Structural Effects Induced by Interchain Interactions Self Solvation

The general trend observed from the MM3 results is a decrease in the interchain separation as larger numbers of oligomer segments are added. This decrease is on the order of 0.3 A for oligomer segments in the center of a particle and indicates some type of chain-chain self-solvation effect. In order to get a better idea of the change in the distance due to self-solvation we performed limited multiscale modeling (QM/MM) simulations. The simulations were set up by modeling the inner folded MEH-PPV molecule with semiempirical quantum mechanics (AMI model) and the outer chains with molecular mechanics (MM3 model). The outer chains were fixed at a distance of d1 = 3.7 A from the center MEH-PPV molecule in accord with the MM3 results and the MEH-PPV molecule was optimized using AMI. As we are only comparing differences here instead of absolute structure, the AM1 model for the molecule should be reasonable. The results of these QM/MM calculations show a significant decrease in the interchain separation of about 0.9 A. The resulting structure of the MEH-PPV molecule were actually very similar to that obtained from the MM3 calculations (interchain separation of d1 ~ 3.5 A and much smaller torsional rotations about the bonds adjacent to the vinyl group) but differed substantially from the AM1 vacuum results. This provides some interesting evidence that interchain separation of the rod-shaped morphologies tends to decrease toward the center of the single-molecule nanoparticle. As we will show below, the electronic structure depends quite strongly on this interchain distance, with enhanced singlet to singlet transitions moment for shorter distances. This might provide some rationalization of the definitive experimental results that show photon antibunching for single molecule z-oriented nanoparticles [27]. These results show that the z-oriented single molecule nano-particles act as single photon emitters but multichromophore absorbers. The self-solvated inner core structure, where the interchain distance becomes closer and there is much higher degree of structural organization, is probably acting as the primary emission site. From our semiempirical results as well as others, we know that the HOMO-LUMO band gaps in molecular systems are strongly dependent on the degree of confinement, generally decreasing with increasing confinement. For the PPV-based systems, we have observed the following HOMO-LUMO gap dependencies:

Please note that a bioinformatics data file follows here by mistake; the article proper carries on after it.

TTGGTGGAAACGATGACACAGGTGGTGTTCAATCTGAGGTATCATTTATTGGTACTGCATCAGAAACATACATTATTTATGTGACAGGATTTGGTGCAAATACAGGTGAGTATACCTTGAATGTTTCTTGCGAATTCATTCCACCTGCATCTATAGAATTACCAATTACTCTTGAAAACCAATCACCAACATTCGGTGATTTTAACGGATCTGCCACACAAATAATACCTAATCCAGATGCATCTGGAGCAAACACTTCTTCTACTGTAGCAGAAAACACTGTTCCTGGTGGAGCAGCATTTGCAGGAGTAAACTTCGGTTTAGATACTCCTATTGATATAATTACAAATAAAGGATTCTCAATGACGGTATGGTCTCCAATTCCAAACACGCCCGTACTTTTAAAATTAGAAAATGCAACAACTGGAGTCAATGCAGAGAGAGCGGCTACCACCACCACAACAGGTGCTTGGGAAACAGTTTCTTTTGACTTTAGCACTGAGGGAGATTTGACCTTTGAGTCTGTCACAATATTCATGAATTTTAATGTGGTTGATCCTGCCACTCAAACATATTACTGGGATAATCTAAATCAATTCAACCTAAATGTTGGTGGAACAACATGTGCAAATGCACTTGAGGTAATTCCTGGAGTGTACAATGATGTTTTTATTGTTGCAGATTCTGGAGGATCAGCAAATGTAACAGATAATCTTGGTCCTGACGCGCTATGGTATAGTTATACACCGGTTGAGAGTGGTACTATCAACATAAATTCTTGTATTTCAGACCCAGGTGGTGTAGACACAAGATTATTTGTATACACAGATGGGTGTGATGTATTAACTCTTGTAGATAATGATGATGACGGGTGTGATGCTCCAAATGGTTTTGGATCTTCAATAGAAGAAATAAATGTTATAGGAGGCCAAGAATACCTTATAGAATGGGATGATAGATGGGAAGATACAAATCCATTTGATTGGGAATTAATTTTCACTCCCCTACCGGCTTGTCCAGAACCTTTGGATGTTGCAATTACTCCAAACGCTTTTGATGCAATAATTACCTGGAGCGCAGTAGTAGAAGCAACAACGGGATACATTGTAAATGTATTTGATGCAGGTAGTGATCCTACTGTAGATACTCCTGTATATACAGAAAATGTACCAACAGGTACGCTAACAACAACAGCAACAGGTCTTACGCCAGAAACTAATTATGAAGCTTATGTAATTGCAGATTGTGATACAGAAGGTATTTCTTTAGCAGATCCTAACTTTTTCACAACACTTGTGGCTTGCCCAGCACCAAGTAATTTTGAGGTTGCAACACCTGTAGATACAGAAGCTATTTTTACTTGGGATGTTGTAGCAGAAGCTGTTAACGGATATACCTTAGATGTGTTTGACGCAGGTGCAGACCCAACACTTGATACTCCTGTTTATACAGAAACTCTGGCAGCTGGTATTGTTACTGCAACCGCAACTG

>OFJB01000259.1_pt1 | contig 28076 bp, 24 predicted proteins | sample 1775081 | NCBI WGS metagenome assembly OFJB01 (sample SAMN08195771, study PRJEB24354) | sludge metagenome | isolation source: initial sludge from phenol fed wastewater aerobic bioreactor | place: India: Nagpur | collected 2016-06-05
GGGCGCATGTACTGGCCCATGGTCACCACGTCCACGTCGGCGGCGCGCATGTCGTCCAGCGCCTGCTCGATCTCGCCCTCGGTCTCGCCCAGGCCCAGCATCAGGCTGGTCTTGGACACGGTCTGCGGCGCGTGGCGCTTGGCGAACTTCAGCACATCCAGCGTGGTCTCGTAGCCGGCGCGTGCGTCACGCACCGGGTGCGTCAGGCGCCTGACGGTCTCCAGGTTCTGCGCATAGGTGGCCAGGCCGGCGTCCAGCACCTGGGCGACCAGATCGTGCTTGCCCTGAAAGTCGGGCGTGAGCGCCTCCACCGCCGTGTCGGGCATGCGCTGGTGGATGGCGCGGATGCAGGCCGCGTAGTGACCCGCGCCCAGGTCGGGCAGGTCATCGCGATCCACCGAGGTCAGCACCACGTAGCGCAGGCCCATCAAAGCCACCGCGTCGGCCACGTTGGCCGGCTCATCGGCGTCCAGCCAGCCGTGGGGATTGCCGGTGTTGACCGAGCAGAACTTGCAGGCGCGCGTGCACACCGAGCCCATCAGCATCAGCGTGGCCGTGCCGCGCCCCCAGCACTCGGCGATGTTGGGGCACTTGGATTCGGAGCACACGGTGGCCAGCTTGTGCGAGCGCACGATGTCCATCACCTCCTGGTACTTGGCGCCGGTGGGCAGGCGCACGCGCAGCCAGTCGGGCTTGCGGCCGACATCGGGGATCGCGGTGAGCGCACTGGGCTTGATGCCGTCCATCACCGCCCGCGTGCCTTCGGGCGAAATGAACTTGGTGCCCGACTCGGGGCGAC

1. A decreasing HOMO-LUMO gap with increasing numbers of folded oligomer segments for PPV, CN-PPV, and MEH-PPV.

2. For a fixed oligomer segment length between folds, the magnitude of the HOMO-LUMO gap decrease becomes smaller with increasing number of segments.

3. For a fixed number of oligomer segments but a varying number of monomers in each oligomer, there is also a general decrease in the HOMO-LUMO band gap for the PPV systems.

4. The computed HOMO-LUMO gap dependence on self-solvation as determined for a 14 (one tetrahedral defect) monomer MEH-PPV oligomer is a decrease of ~0.1 eVand an increase in the wavelength for the first excited state transition ~23 nm (this is now a redshift from quantum results). The change in the electronic structure comes primarily from a LUMO lowering of ~0.09 eV. The HOMO, which often shows greater sensitivity to confinement, does not change as much as the LUMO, increasing by ~0.02 eV.

The self-solvation effects noted in the present simulations lead to reasonably large changes in the electronic structure and related optical transitions. It seems plausible to consider these single molecule nanoparticles as dielectric core-shell systems, with the emissive core composed of the self-solvated more ordered and tightly packed chains and the shell as less tightly packed chains (larger interchain separation but still close enough to allow orbital delocalization and nonradiative Forster energy transfer processes). This interpretation, which is backed by the self-solvation computational results, would also allow direct implementation of classical electrostatics arguments due to vacuum field interactions attenuating the fluorescence lifetimes, a property which has been observed experimentally.

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